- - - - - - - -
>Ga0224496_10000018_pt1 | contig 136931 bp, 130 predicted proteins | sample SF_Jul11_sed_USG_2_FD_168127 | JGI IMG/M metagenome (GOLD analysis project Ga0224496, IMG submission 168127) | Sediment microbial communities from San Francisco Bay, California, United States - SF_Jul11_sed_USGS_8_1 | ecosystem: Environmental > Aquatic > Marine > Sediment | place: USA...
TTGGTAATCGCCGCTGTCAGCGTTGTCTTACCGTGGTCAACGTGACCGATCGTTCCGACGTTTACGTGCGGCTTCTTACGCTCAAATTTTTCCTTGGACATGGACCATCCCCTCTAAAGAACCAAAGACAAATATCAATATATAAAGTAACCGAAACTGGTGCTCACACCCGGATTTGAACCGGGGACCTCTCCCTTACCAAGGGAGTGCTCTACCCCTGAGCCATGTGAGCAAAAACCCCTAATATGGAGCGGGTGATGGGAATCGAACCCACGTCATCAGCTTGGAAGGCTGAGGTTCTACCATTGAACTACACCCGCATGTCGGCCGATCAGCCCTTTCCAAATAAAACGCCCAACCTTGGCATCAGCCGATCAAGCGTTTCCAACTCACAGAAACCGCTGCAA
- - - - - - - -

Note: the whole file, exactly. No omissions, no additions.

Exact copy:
>Ga0224496_10000018_pt1 | contig 136931 bp, 130 predicted proteins | sample SF_Jul11_sed_USG_2_FD_168127 | JGI IMG/M metagenome (GOLD analysis project Ga0224496, IMG submission 168127) | Sediment microbial communities from San Francisco Bay, California, United States - SF_Jul11_sed_USGS_8_1 | ecosystem: Environmental > Aquatic > Marine > Sediment | place: USA...
TTGGTAATCGCCGCTGTCAGCGTTGTCTTACCGTGGTCAACGTGACCGATCGTTCCGACGTTTACGTGCGGCTTCTTACGCTCAAATTTTTCCTTGGACATGGACCATCCCCTCTAAAGAACCAAAGACAAATATCAATATATAAAGTAACCGAAACTGGTGCTCACACCCGGATTTGAACCGGGGACCTCTCCCTTACCAAGGGAGTGCTCTACCCCTGAGCCATGTGAGCAAAAACCCCTAATATGGAGCGGGTGATGGGAATCGAACCCACGTCATCAGCTTGGAAGGCTGAGGTTCTACCATTGAACTACACCCGCATGTCGGCCGATCAGCCCTTTCCAAATAAAACGCCCAACCTTGGCATCAGCCGATCAAGCGTTTCCAACTCACAGAAACCGCTGCAA